In one word: ‘no’. But one word does not a blog post make, so I shall continue. Since 2014, I’ve walked the Camino Frances, Ingles, Portugues, Sanabres, the Le Puy route in France, and from my home in London to Santiago. I’ve seen a lot of pilgrims walking the Camino in their own way. Were they doing it the right way or the wrong way?
I don’t know because I’ve stopped judging others. I haven’t done that since my first Camino in 2014. That was when I learnt the wisdom of St Matthew’s injunction to ‘judge not that ye be not judged’. That’s a story I tell in the free download of my forthcoming book Stumbling into Wellness. If you haven’t signed up for it yet, you can do so here.
Let me say that I don’t believe there is a right or wrong way to do the Camino. My first Camino experience took place in 2011 on the Frances. I didn’t walk, and I didn’t complete the entire route either. I almost died in a cycling accident just outside Santiago.
At the risk of repeating myself, that’s also a story included in the download. And I swear I haven’t chosen this topic just to showcase the download. I never know what my pen will produce until I start writing.
In spite of this inauspicious beginning, the Camino has transformed my life. It could do the same for you. Having this experience has nothing to do with right versus wrong, cycling versus walking, hostels versus hotels, solo walking versus guided tours. It has to do with creating enough time and space.
When we prepare for the Camino, we spend a lot of time on practical matters such as choice of boots, rucksack, guidebook – all good. We also tend to worry about whether our boots will cause blisters, whether we’ve overloaded our rucksack, and whether we’ll be faced with challenging situations such as bedbugs and a shortage of beds.
This focus on the external world that will become our reality for the next month or so can lead us to ignore our internal world. That can be something of an oversight. Walking day after day on a pilgrim route, even if you only do it for a week at a time, will bring you face-to-face with yourself. That can be an unnerving experience. Best then, in my view, to do what Boy Scouts have always done: be prepared.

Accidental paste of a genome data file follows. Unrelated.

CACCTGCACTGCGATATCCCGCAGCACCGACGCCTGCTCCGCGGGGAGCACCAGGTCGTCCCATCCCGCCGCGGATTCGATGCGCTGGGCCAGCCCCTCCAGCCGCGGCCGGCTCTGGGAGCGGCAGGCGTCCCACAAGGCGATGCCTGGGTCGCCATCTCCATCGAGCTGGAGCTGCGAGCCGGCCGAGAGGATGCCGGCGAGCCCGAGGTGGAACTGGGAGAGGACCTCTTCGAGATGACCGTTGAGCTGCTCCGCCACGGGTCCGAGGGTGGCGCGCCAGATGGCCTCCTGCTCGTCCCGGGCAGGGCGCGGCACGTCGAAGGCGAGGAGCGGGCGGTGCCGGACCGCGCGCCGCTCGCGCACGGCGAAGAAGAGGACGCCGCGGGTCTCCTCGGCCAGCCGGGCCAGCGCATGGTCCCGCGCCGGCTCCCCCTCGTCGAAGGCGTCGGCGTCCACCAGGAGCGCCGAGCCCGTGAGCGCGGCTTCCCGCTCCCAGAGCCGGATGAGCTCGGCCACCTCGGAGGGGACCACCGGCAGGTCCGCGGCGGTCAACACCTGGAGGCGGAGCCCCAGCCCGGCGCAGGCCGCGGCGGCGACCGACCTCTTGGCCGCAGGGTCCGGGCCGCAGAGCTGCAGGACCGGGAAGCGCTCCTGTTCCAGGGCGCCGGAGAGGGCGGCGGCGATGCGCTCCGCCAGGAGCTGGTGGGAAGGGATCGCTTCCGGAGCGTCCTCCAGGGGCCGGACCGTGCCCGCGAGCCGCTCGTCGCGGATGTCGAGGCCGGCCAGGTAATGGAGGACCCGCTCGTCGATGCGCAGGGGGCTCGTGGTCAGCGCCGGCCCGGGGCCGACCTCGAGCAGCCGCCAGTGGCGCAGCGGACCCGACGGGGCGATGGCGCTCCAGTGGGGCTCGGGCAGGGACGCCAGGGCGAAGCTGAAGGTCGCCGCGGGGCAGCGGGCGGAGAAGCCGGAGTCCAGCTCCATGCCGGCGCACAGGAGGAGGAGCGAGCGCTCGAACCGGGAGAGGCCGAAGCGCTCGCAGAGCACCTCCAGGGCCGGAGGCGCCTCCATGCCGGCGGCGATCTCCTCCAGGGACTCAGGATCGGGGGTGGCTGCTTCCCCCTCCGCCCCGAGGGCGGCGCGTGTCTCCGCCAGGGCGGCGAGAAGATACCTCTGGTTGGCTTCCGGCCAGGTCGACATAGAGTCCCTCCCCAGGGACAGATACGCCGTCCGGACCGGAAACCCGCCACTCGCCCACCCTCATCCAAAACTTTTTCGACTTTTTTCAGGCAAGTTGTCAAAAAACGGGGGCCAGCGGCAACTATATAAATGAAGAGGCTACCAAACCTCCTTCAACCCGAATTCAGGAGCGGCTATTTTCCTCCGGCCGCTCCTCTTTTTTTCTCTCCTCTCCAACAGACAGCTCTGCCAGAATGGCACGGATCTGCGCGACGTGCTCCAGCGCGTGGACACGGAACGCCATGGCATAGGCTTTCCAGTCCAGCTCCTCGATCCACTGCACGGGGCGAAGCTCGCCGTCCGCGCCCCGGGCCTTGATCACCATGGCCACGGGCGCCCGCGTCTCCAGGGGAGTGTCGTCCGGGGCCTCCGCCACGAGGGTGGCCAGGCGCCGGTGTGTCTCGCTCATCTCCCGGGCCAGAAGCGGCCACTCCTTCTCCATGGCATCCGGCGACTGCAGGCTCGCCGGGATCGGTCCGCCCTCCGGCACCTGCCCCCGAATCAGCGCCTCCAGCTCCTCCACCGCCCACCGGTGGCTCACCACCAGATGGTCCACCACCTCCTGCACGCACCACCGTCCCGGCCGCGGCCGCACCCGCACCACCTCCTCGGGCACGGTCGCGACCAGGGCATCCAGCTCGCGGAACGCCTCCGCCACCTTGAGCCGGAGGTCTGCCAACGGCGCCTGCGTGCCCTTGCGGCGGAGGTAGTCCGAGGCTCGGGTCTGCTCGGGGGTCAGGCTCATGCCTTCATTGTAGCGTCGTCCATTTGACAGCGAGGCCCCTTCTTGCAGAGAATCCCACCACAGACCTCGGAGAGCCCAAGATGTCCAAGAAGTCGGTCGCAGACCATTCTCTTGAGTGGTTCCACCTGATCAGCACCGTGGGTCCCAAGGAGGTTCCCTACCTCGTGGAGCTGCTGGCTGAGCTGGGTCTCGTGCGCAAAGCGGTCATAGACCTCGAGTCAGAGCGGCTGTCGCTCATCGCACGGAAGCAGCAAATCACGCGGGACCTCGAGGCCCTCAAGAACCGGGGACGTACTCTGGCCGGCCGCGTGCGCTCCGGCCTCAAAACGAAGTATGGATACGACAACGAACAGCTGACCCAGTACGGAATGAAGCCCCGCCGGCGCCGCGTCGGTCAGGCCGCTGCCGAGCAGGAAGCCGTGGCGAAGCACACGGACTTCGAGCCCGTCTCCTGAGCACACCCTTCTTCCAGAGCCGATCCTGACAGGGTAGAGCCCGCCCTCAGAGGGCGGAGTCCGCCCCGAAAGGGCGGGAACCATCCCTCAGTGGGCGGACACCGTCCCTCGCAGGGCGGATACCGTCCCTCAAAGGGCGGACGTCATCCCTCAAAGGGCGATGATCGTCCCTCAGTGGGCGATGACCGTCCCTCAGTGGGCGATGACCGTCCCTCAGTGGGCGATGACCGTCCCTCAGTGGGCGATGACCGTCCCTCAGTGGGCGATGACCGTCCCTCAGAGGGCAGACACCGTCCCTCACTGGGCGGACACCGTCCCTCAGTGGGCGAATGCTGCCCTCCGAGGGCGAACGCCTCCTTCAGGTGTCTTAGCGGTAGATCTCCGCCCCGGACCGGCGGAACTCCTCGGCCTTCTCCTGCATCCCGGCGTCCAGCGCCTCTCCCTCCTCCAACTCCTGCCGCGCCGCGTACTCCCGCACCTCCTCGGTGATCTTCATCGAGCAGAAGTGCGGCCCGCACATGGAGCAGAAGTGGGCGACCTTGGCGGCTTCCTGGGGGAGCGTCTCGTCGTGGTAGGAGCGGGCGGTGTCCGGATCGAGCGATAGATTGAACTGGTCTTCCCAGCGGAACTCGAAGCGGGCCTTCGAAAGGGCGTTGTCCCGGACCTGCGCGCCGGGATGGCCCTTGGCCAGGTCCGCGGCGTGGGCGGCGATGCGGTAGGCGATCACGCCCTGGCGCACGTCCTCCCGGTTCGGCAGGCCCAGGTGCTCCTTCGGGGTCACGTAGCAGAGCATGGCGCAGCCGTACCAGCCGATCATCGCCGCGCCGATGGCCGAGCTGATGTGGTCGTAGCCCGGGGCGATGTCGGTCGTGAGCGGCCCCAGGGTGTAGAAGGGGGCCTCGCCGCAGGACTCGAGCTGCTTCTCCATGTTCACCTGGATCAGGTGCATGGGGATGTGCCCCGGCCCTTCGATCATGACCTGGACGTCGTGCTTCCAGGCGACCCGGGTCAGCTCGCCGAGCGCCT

Let’s look at those external aspects again, but with an internal focus this time. As well as considering our boots and blisters, we could ask ourselves which aspects of our life are rubbing up against our values and aspirations, causing chafing and a sense of unease. We usually know the answer, but it can be hidden deep within our psyche.
Bringing that answer to the surface and giving ourselves permission to become better acquainted with it as we walk can be a liberating experience. What would we be doing differently if we accepted that living the life of our deepest dreams was possible?
Reducing rucksack weight can become a competitive sport. I’ve seen such wonders as truncated toothbrushes and flip-flops made out of a yoga mat. But our back isn’t the only place we carry weight.
Our hearts and minds can be heavy too – with unresolved emotions, judgements, and situations from the past, as well as fantasies that we’re projecting into the future. If we acknowledge these as a burden that we’re ready to release, the act of walking daily will loosen the ties that bind us to them.
Challenging situations arise. They’ve arisen on every Camino I’ve walked. But they haven’t been the ones I was expecting. And they haven’t floored me either. Au contraire, they’ve made me realise how resourceful I can be. Instead of surrendering to hopelessness and helplessness, we can develop the habit of tapping into the inner resources that we all possess.
We can ask ourselves useful questions such as:
‘What have I done in similar situations?’
‘What’s the worst that can happen?’
‘What can I do?’
My father’s favourite mantra was: ‘There’s always something you can do.’ Throughout his life, he put that mantra into action, getting himself, my mother, and all four of us children out of countless sticky situations. He was my role model, but, as one of four siblings, I know how to share.
Forget right and wrong. Focus instead on bringing all of yourself – the hidden, unbidden, derided – and see what the Camino can do for you. I know this works. In 2014, I brought my dyspraxia – the most hidden and derided part of myself – to the Camino for healing.
Three years later, I’m still having the time of my life discovering the extent to which I can rewire my dyspraxic brain through the wonders of neuroplasticity and walking. You can learn more by following my adventures in my Facebook group.